There is, of course, another side to it. The Disqus post about “pseudonymous comments” being better in quality is something that I’ve observed – admittedly much less than the idiotic comments. Sometimes when I am researching a topic, the comment section will be just as, if not more, informative than the article itself. As Briggs notes, comments can be used to tell one a lot about one’s readers, and a vocal audience means that one can make one’s writing better; almost like getting free editors from every walk of life.

    Identity on the web is getting more important as well. I suppose it’s only natural that with a society where everyone is a publisher, everyone needs to also be PR representatives, something that Jeff Jarvis alludes to. In the early days of the web, when I was younger, I thought I needed a different username for every site I visited, that they were something like passwords. As I’ve grown into the web culture, it’s clear that the best strategy is to find your username and stick with it; to cultivate your online identity.

    It’s not enough anymore to just be on the internet. You have to be a part of the internet. And hopefully you don’t turn into a “Total Fuckwad” as a result.

  11. acampb22 says:

    I think it’s important for the audience to be able to participate in the conversation with comments. Comments are important in getting to know what type of audience you have and what posts or topics are most popular with that audience.
    When people are allowed to participate it can often lead to interesting debates, conversations, and can bring more to the original topic. However, comments can also be used as a forum for insults, bad language, and other ridiculous topics that have nothing to do with the original work. I find this to be especially true for YouTube videos. Like the Obama video, there are many videos with comments that basically tear the subject of the video apart. Using comments in this manor is completely unnecessary and useless. It is because of these commentators that I agree with the idea of monitoring comments and restricting inappropriate comments. If the comments don’t bring something constructive to the table then they shouldn’t exist at all.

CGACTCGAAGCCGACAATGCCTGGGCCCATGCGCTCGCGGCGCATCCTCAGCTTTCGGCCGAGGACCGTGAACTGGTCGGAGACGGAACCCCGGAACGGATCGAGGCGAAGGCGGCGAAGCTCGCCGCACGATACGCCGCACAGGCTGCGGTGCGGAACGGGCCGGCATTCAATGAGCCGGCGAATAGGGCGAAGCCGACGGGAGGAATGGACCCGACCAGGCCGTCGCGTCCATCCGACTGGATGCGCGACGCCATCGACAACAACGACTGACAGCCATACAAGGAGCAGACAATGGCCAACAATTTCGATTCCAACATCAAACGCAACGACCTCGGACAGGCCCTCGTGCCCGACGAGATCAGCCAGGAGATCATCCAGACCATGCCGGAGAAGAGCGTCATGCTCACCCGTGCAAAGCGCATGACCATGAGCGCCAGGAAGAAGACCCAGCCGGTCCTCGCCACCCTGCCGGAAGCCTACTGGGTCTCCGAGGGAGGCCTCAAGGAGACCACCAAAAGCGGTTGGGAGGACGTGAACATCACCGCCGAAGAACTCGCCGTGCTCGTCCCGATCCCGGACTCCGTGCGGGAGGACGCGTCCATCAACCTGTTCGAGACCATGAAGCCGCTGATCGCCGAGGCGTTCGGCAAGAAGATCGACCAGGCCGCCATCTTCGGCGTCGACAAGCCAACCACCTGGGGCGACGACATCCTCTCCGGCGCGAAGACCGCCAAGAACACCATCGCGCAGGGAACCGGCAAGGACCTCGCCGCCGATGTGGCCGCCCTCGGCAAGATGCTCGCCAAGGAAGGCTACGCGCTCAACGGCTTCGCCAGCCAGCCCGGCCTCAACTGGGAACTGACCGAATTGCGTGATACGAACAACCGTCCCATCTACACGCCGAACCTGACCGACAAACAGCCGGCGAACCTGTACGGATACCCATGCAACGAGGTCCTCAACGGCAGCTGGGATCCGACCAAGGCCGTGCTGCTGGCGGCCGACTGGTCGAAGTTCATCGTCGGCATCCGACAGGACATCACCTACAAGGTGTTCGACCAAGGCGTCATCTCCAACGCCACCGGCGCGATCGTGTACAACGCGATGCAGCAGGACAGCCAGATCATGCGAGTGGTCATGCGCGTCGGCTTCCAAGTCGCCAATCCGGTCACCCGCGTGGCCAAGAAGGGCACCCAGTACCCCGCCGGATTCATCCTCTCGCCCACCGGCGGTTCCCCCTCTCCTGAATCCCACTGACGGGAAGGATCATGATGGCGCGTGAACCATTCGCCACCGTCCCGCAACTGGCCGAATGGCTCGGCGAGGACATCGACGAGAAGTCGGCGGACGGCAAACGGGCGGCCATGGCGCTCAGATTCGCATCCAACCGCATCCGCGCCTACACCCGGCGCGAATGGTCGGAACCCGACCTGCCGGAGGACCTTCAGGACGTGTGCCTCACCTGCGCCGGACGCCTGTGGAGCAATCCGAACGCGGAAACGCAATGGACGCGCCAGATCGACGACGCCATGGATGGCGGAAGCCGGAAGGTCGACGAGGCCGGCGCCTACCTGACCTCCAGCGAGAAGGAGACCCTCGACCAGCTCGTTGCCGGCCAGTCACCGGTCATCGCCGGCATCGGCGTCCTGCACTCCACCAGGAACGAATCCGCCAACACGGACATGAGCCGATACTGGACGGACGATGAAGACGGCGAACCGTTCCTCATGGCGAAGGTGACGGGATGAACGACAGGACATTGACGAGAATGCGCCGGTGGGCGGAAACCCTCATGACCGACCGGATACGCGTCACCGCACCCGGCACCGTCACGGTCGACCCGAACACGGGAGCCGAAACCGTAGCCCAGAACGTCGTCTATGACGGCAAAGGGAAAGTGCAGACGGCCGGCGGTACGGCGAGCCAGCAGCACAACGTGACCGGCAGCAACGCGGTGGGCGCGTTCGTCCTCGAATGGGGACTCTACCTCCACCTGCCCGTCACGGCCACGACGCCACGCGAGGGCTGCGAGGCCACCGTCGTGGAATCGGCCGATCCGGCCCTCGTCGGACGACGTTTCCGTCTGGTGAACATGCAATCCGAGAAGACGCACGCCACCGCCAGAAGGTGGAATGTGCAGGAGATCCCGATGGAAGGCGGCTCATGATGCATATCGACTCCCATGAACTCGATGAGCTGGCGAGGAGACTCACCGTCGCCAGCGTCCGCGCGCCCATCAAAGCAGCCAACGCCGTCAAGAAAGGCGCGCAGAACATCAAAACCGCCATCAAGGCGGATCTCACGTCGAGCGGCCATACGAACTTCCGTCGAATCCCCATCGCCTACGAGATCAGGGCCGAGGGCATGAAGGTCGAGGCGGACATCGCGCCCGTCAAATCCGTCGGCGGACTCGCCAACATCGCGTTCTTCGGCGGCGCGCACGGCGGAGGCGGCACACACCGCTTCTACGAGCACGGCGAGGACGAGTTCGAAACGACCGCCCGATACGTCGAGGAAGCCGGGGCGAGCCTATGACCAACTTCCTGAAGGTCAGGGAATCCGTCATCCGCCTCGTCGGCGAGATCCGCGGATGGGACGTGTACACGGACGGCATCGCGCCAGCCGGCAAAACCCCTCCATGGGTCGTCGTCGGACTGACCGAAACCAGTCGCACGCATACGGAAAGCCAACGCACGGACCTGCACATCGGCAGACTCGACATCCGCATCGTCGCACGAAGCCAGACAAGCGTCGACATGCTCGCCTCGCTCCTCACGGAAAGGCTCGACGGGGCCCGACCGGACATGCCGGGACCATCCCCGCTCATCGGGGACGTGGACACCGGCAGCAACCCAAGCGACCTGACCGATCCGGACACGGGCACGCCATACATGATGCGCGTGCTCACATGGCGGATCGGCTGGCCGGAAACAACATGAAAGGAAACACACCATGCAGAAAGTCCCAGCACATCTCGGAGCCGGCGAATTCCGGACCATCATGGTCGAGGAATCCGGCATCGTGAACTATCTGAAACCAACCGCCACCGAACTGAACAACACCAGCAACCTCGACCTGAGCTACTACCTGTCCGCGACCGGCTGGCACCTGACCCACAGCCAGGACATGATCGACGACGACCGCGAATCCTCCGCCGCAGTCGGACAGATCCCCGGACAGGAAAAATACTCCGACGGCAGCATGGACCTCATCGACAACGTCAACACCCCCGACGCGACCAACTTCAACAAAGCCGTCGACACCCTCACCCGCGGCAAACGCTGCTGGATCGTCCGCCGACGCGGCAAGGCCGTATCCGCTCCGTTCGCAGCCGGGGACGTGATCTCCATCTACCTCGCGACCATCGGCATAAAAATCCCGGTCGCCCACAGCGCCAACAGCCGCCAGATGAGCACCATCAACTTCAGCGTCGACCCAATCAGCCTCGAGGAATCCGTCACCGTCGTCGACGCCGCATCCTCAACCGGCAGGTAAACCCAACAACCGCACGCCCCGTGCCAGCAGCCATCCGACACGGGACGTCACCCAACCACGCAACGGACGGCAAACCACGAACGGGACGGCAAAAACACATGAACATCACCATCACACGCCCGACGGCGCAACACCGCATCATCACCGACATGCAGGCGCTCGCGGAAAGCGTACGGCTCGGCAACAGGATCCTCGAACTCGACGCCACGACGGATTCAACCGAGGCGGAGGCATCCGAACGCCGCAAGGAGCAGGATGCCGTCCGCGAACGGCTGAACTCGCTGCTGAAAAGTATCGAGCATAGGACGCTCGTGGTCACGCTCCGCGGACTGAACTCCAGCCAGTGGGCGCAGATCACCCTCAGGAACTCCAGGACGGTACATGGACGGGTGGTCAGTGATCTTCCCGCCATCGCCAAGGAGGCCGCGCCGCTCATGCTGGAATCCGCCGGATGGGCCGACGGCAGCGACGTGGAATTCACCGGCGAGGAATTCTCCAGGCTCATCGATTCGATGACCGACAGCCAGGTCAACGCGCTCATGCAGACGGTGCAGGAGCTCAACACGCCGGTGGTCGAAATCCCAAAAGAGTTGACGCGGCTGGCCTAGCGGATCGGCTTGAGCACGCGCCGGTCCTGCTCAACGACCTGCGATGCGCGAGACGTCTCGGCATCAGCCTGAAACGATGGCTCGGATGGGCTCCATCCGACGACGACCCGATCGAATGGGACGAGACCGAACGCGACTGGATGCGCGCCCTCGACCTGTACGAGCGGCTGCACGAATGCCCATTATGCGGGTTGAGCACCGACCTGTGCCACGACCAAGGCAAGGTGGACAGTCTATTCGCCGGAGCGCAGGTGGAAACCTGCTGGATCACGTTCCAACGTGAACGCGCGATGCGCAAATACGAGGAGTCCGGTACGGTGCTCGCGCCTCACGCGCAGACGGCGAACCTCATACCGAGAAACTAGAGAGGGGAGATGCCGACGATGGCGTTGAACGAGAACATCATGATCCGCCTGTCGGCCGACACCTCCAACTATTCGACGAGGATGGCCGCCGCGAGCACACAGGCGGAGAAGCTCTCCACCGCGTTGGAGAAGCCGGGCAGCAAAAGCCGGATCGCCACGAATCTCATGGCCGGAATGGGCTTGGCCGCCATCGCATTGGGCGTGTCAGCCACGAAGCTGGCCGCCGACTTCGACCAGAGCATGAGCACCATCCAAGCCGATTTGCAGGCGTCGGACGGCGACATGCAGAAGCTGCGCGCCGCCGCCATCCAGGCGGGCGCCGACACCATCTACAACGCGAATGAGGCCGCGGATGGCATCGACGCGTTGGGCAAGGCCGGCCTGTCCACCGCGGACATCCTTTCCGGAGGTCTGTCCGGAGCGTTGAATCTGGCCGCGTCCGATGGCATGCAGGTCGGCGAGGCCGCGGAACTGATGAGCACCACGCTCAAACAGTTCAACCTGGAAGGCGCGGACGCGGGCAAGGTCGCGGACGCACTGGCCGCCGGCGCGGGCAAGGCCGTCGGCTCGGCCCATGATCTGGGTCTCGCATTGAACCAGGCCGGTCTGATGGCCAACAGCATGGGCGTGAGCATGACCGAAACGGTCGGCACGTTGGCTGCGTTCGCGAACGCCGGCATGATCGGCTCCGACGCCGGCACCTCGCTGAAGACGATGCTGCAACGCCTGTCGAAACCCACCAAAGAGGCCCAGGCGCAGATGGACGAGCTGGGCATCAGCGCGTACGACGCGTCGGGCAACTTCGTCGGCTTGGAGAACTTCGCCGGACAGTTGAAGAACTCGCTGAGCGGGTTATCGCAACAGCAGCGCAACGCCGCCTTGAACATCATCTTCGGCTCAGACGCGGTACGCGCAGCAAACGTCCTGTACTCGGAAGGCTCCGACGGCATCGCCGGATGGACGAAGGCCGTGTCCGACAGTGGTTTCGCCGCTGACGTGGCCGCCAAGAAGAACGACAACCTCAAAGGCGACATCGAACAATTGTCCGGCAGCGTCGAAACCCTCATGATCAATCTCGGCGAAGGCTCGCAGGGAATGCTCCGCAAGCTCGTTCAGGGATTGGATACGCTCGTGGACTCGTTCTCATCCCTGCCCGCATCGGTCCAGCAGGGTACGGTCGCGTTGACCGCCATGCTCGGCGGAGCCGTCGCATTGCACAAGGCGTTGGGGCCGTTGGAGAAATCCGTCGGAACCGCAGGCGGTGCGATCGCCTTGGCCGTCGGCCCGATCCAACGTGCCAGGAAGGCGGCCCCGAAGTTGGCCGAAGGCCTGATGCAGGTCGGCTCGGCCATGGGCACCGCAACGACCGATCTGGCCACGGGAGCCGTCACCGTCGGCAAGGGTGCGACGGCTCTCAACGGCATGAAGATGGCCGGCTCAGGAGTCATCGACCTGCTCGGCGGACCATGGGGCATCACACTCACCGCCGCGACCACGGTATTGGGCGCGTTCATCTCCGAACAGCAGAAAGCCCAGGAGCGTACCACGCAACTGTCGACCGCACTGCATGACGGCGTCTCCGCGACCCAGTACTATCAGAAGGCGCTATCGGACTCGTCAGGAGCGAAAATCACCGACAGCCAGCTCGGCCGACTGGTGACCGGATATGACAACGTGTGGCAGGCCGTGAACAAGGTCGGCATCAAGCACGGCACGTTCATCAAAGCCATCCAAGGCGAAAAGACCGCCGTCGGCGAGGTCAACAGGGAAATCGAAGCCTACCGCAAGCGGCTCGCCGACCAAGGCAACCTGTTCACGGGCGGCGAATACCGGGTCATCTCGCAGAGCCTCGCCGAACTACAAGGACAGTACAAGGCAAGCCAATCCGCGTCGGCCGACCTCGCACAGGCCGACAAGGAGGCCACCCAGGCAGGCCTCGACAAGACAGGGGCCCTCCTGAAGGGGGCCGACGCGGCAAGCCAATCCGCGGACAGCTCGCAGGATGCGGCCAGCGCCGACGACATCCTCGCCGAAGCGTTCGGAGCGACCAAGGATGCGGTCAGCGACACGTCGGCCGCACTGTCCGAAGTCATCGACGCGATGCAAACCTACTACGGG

As far as Internet identity goes, if a person is actually adding constructively to the conversation then it doesn’t matter if they are commenting anonymously or pseudonymously. For those that continue to comment negative or inappropriate thoughts under these identities, eventually they will get a reputation whether these are their real identities or not. Even under false identities, “serial haters” will eventually be recognized and may be forced to take responsibility by fellow commentators. Even then, anyone commenting under a false identity should realize they lack credibility and will not be taken very seriously.

  12. zvoreh says:

    Before this class my exposure to comments on web sites such as YouTube and Tumblr, so my opinion of them were not the best, but now my opinion is not completly changed although I do see advantages.
    My understanding of the readings shows there are pros and cons to the use of pseudonyms. The pros are that they allow a person to post freely and voice an opinion that they may be afraid or embarrassed to voice. On the other han this can also be a con because there is no accountability for commentors.
    I also believe a completly anonymous comment sections or message boards, like those on 4chan can create a lot of bad or inapropriate comments.
    I feel that the best way to encurage good commenting is to have a set of rules set for how people can comment, this allows you to minimize bad commenting while also placeing some responsibiliy on self censorship. I feel that this allows a community of commentors to undestand what is and isn’t accepted and give them the opportunity to report commentsthat break these rules, reducing reducing the amount of bad commenting.